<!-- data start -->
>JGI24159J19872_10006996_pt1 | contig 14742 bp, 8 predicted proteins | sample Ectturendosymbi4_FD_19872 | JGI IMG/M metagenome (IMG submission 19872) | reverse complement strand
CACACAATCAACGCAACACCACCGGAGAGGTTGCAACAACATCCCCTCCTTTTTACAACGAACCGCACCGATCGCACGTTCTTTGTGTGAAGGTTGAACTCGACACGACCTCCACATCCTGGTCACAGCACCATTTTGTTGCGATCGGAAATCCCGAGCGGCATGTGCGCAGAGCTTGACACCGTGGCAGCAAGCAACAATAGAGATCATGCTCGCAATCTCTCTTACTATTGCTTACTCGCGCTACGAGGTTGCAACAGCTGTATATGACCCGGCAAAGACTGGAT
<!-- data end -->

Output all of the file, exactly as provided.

>JGI24159J19872_10006996_pt1 | contig 14742 bp, 8 predicted proteins | sample Ectturendosymbi4_FD_19872 | JGI IMG/M metagenome (IMG submission 19872) | reverse complement strand
CACACAATCAACGCAACACCACCGGAGAGGTTGCAACAACATCCCCTCCTTTTTACAACGAACCGCACCGATCGCACGTTCTTTGTGTGAAGGTTGAACTCGACACGACCTCCACATCCTGGTCACAGCACCATTTTGTTGCGATCGGAAATCCCGAGCGGCATGTGCGCAGAGCTTGACACCGTGGCAGCAAGCAACAATAGAGATCATGCTCGCAATCTCTCTTACTATTGCTTACTCGCGCTACGAGGTTGCAACAGCTGTATATGACCCGGCAAAGACTGGAT